Q&A: Hunker vs bunker

Each week here at the Australian Writers’ Centre, we dissect and discuss, contort and retort, ask and gasp at the English language and all its rules, regulations and ridiculousness. It’s a celebration of language, masquerading as a passive-aggressive whinge about words and weirdness.  This week we hunker down and debunk bunkering down!

Q: Hi AWC, sorry I don’t have time for a question this week – I thought I should bunker down and get some work done instead.

A: Um, that’s wrong.

Q: Wrong? Doing work is wrong? Well it may be fine for you to kick back in your ivory tower of semantic smugness, polishing your apostrophes and sipping cocktails with ampersands… but some of us have to work!

A: No, we meant that saying ‘bunker’ is wrong.

Q: Oh. Really?

A: Yep.

Q: What should it be?

A: Hunker down.

Q: Is “hunker” even a word?

A: Yep, but not all that common, which doesn’t help. It’s a verb meaning to squat/crouch down OR apply oneself to a task.

Q: Oh wait – I HAVE heard of it. Elvis used it when he sang “hunker, hunker, hunker, hunker burning love” – right?

A: Well, many said he hunkered on stage a lot, but no, The King was in fact singing “hunk of, hunk of burning love”.

Q: I’m all shook up at that news. So what about “bunker down” then? Where did I get that from?

A: Well, it rhymes for starters. But you’re not going crazy – it seems to have become common usage outside of America, since World War II.

Q: So it IS acceptable?

A: Not how you were using it. Macquarie Dictionary and more recently Oxford Dictionaries concede that one verb form of “bunker” is to take shelter – much like the noun is a type of shelter (e.g. “underground bunker”). The idea of “bunkering down” in a storm has caught on in recent decades, especially in Australia.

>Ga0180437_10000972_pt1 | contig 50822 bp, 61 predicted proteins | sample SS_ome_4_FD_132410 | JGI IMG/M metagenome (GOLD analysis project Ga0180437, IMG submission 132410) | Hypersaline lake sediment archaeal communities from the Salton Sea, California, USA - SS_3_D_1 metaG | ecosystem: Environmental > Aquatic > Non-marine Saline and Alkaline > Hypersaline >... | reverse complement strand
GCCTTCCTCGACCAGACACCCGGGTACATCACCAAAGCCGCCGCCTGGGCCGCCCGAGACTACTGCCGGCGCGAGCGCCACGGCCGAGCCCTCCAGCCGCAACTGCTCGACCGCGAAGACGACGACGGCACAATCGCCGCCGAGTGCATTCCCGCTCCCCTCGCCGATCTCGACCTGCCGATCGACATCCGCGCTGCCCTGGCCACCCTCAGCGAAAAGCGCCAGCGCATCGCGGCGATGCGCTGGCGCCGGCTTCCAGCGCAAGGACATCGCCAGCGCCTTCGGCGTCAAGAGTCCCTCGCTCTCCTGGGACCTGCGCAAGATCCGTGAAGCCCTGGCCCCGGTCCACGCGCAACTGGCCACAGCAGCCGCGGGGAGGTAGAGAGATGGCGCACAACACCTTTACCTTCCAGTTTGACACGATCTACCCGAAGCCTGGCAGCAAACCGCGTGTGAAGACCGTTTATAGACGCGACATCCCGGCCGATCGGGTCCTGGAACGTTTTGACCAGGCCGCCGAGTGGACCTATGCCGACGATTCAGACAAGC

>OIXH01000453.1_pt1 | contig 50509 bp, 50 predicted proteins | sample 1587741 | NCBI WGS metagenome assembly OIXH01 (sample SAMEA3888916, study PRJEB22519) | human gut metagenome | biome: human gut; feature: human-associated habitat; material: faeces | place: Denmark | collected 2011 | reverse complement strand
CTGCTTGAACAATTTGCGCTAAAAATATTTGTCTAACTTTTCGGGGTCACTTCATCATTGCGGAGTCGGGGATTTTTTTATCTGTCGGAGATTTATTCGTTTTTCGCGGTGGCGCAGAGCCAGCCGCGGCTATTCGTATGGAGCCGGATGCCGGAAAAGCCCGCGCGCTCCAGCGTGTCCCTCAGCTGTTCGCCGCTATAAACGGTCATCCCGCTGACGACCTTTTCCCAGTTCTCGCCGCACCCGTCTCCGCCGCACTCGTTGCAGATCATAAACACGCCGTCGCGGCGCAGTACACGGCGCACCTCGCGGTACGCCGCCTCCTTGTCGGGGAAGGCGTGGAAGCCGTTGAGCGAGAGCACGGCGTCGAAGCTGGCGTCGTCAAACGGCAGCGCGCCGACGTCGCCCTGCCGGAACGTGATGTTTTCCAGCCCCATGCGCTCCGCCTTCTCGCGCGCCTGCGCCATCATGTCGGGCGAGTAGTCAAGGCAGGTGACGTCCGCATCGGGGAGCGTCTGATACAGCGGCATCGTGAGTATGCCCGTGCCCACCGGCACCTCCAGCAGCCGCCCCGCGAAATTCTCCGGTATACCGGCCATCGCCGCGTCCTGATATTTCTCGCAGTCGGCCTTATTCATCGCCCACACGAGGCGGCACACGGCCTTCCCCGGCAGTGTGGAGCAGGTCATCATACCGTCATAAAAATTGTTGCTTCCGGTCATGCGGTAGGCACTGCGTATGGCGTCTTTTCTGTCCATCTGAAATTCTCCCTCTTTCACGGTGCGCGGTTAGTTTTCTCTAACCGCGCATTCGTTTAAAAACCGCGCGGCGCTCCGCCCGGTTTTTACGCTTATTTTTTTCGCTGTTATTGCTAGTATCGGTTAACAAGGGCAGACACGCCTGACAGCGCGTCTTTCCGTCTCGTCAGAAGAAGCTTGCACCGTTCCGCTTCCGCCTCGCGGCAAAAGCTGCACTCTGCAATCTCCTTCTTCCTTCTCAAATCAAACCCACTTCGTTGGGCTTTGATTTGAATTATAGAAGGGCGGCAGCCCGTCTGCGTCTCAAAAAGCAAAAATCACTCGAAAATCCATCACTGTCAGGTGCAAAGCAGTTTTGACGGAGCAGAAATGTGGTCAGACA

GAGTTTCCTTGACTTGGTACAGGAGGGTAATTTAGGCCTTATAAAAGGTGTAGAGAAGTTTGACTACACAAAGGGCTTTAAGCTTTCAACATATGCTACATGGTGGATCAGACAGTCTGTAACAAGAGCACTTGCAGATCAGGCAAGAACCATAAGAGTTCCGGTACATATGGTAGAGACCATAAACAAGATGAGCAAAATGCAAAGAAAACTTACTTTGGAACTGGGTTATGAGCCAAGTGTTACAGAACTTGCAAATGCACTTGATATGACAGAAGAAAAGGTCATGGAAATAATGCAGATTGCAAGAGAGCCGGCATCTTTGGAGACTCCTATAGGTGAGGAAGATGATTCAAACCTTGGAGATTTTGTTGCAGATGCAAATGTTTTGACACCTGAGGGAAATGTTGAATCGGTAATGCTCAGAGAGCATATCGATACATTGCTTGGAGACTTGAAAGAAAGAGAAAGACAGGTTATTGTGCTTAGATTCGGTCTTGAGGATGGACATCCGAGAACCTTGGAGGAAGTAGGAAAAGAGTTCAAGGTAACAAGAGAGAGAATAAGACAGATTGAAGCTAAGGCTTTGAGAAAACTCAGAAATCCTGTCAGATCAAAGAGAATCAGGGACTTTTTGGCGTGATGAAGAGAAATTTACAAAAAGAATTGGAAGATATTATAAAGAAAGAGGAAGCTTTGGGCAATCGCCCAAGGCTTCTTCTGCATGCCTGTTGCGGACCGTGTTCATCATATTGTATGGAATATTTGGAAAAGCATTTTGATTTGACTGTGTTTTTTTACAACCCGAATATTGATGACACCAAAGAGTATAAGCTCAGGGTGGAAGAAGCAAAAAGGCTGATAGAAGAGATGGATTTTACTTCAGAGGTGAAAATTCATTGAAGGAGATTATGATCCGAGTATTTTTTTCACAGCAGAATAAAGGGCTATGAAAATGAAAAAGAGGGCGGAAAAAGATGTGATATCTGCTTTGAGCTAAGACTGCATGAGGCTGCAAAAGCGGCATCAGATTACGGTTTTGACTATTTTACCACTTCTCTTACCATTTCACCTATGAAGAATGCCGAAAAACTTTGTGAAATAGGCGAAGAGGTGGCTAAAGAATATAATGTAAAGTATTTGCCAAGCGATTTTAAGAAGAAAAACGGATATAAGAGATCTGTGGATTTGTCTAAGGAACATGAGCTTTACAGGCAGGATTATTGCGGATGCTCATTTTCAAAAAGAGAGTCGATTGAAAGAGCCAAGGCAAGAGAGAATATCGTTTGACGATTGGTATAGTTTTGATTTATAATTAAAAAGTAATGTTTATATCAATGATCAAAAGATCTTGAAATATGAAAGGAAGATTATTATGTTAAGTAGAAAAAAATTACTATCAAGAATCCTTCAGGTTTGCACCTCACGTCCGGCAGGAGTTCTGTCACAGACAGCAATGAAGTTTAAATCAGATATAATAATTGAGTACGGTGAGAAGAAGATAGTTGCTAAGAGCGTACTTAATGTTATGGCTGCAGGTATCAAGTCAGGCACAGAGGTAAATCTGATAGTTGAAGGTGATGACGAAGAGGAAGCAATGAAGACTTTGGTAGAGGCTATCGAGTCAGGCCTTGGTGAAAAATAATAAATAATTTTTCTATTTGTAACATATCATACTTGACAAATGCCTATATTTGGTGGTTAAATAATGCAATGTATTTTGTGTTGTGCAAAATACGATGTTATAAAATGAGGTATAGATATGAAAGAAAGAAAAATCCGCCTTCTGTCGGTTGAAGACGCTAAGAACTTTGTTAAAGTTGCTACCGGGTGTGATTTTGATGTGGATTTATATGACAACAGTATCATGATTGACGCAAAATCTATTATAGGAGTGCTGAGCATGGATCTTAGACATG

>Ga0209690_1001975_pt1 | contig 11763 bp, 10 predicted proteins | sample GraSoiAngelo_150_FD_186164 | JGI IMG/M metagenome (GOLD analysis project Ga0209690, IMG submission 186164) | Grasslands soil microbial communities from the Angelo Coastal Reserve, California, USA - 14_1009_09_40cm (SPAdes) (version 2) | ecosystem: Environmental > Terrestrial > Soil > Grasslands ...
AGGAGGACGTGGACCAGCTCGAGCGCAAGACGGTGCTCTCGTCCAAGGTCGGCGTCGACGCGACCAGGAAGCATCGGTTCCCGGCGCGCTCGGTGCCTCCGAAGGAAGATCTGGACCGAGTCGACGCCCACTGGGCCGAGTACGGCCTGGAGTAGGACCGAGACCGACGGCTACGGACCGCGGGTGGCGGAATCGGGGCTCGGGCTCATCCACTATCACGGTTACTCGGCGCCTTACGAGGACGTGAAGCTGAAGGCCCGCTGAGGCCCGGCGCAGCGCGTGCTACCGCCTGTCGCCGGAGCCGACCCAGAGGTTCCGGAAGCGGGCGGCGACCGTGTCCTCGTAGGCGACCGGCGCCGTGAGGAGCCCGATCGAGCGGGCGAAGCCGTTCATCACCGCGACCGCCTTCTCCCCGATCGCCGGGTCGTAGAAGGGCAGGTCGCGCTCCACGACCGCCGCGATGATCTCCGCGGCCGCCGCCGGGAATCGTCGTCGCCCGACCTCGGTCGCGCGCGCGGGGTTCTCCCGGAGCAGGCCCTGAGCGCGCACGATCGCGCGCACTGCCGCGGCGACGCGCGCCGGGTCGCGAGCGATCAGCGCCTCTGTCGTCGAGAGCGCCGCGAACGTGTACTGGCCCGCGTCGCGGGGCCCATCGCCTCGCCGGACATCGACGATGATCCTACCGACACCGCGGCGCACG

Q: Yeah, it’s now or never I guess. Aussie news readers love to cross live while “bunkering down” in a cyclone.

A: Yes, they do.

Q: Yet Americans prefer to ‘return to sender’ and instead “hunker down” in a bunker, yes?

A: Absolutely. In fact, they would regard “bunkering down” as complete nonsense – as do many grammar purists. And it does appear to be a corruption formed by the act of hunkering in a bunker.

Q: Suspicious minds might say that that’s how languages evolve, right?

A: That’s true. Although user beware, as Urban Dictionary doesn’t give “bunker down” a glowing recommendation: “A term morons use, particularly when bad weather is afoot, to which they confuse the meaning of ‘hunker’ with..”

Q: Don’t be cruel. So we’re gauging things with Urban Dictionary now, are we?

A: Haha, no, but it’s worth noting that if you DO wish to use “bunker down”, do it only in the context of sheltering from something (i.e. weather or an attack – in an actual bunker or secured home etc), and be prepared for possible ridicule. In your original context, just meaning to get stuck in and work hard, we maintain that it’s “hunker down” you should be hankering for.

Q: What a clunker. You’re quite the debunker. Danke.

A: No problem. Now, haven’t you got some hunkering to do?

Q: I do indeed. A little less conversation. Thank you kindly. Thankyouvermuch.

If you have a grammar gripe or punctuation puzzle that you’d like our Q&A to explore, email it to us today!